A Royal Flush (2): Potential Alternatives to Addressing Nevada’s Water Issues

According to an article in the Salt Lake City Tribune, there are a number of potential alternatives to the water pipeline proposed by Nevada, some of which may also have potential benefits for Lake Powell and Utah.  Seventeen options are noted, including those listed below.  We find it interesting and instructive that several of these potential alternatives involve cross-jurisdictional, and international, implications.

  • “…Farm water. One California farm district gets 10 times as much Lake Mead water as all of Nevada. If Nevada got a tiny percentage of this highly subsidized farm water, it could supply water needs for decades.
  • Columbia River water. Israel has negotiated to buy imported water from a river in Turkey. Similarly, SNWA could transport water by tankers or large plastic bubbles from the Columbia to California, and then obtain a similar amount of California water from Lake Mead.
  • Columbia River canal. A canal could supply many cities and wetlands with water. Unused water would go into Lake Mead.
  • Other canal options. A canal from the Arkansas, North Platte, or the South Platte to the Colorado River. Once water from one of these rivers reached the Colorado, it is all downhill to lakes Powell and Mead.
  • Five percent water reduction. Nevada politicians could urge the secretary of Interior to cut 5 percent of the water delivered to every Colorado River state. This sends a conservation message to every state, helps power production, helps lake recreation, helps lake water quality, helps wildlife and gives Nevada more time.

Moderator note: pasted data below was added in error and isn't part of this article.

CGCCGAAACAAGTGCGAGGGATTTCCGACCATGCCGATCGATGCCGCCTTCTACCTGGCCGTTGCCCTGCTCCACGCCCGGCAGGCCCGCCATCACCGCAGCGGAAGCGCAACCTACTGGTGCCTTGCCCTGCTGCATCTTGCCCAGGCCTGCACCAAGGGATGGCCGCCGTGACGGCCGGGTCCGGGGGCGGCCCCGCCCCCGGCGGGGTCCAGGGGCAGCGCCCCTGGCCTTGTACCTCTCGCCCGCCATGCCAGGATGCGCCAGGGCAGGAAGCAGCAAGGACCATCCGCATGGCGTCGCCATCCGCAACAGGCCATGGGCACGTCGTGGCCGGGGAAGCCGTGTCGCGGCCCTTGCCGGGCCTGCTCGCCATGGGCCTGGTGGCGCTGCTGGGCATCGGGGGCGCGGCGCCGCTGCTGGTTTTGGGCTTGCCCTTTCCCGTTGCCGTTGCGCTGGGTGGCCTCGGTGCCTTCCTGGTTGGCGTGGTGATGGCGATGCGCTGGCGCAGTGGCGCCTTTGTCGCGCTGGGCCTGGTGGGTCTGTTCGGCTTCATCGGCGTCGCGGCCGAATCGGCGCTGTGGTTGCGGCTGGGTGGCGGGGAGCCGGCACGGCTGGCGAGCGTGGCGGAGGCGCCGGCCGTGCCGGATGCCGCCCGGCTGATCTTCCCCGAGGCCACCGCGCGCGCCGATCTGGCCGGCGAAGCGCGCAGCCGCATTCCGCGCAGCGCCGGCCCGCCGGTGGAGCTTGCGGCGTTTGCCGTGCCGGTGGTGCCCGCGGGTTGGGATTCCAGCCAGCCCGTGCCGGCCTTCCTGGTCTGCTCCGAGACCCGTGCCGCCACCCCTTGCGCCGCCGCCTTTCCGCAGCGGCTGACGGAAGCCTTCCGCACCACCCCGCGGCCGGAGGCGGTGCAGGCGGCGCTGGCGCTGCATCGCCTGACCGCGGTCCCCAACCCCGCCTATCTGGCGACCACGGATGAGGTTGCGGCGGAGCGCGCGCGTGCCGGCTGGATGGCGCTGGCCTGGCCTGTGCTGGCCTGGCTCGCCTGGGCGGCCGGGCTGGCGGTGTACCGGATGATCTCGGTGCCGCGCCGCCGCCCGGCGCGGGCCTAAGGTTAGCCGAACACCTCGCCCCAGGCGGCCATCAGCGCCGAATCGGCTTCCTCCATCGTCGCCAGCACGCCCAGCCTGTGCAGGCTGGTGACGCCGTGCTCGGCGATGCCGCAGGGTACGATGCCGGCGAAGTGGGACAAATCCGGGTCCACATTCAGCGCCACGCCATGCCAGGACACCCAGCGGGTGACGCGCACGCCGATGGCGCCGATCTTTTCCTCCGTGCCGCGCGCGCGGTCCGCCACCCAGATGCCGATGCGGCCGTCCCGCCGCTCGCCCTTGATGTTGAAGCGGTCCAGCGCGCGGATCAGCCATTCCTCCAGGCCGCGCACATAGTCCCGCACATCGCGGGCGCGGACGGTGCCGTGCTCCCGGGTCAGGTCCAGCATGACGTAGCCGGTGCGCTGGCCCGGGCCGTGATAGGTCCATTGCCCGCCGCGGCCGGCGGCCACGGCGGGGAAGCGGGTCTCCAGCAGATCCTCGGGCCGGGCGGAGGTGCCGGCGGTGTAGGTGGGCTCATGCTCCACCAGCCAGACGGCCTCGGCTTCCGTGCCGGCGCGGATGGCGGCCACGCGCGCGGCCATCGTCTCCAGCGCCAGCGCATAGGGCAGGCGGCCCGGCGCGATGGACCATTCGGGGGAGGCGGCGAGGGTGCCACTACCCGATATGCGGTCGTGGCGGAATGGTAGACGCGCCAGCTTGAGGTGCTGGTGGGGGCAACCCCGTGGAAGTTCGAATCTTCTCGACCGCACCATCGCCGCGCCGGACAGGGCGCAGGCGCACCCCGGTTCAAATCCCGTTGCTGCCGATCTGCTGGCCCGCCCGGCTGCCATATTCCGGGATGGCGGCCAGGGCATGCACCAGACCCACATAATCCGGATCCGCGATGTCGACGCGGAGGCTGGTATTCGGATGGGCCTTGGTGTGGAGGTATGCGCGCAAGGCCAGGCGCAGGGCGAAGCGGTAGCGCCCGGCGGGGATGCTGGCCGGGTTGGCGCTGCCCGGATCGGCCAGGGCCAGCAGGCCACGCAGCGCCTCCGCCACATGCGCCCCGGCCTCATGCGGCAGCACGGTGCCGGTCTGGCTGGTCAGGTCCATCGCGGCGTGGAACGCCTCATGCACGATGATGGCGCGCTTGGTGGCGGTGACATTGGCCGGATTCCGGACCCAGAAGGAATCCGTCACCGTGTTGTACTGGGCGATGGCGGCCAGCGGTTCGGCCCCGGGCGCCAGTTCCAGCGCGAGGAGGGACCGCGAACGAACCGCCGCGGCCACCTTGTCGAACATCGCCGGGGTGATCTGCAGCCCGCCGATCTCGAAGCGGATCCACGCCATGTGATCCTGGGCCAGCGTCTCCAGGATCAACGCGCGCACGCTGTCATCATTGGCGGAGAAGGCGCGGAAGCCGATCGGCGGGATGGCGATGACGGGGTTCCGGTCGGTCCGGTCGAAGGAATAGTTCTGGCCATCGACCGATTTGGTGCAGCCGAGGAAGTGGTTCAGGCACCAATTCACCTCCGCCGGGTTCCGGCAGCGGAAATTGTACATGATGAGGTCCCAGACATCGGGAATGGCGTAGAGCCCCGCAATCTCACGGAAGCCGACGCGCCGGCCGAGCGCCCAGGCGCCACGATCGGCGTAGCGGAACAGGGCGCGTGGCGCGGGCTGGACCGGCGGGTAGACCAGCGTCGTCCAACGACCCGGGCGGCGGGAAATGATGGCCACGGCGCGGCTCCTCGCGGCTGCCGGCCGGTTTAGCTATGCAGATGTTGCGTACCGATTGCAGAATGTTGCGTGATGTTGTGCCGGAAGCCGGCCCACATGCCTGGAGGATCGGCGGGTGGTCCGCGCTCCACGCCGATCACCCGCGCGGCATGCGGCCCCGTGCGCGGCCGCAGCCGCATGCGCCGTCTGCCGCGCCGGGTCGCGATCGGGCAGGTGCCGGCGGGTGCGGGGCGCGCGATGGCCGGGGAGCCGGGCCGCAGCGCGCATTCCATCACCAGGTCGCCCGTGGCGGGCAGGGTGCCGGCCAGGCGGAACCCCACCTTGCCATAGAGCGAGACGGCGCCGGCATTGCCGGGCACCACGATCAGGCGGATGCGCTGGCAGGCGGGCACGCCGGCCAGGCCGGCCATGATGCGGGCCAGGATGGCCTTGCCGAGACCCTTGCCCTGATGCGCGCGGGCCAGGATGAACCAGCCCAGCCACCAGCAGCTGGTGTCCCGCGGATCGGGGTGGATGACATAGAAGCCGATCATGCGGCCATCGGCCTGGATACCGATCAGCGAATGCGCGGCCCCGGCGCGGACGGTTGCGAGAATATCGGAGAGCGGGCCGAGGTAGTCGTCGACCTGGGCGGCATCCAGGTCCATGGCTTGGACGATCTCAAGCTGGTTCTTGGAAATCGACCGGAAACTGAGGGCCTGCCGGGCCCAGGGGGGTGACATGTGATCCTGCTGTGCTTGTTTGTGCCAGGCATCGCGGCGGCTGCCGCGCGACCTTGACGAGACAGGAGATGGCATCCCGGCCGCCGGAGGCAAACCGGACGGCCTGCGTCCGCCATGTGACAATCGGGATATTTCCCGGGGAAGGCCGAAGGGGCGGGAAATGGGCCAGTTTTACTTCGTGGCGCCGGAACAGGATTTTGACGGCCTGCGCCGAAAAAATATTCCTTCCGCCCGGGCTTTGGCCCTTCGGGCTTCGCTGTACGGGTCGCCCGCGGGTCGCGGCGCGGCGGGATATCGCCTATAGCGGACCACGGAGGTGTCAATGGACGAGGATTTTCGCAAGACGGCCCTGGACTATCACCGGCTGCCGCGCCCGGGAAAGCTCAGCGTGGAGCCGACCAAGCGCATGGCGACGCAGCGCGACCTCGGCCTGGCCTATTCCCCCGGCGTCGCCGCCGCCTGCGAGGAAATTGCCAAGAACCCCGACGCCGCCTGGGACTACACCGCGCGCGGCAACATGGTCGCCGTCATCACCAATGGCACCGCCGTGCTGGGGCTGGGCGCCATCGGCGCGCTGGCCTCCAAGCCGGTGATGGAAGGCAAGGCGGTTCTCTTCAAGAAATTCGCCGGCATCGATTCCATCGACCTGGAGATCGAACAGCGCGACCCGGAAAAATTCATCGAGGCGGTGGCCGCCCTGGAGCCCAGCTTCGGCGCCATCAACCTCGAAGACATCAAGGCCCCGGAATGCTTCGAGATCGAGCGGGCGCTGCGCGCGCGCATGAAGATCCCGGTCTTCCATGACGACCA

• Buy from Mexico. Mexico owns five times as much water in Lake Mead as Nevada. Mexico may be delighted to temporarily sell some of this water.
  • Desalting in Mexico. SNWA and the United States could finance a state-of-the-art desalting plant for any coastal city in Mexico. In exchange, Nevada gets an equivalent amount of Mexican water in Lake Mead.
  • More water banking. SNWA could bank more water in Nevada aquifers, other states and Indian reservations.
  • Buy river water. Upstream users have previously tried to sell water rights to downstream users. Some water may be for sale from upstream states and/or Indian reservations….”

This entry was posted on Tuesday, March 11th, 2008 at 6:33 pm and is filed under Colorado River, United States.  You can follow any responses to this entry through the RSS 2.0 feed.  Both comments and pings are currently closed. 

Comments are closed.

© 2024 Water Politics LLC .  'Water Politics', 'Water. Politics. Life', and 'Defining the Geopolitics of a Thirsty World' are service marks of Water Politics LLC.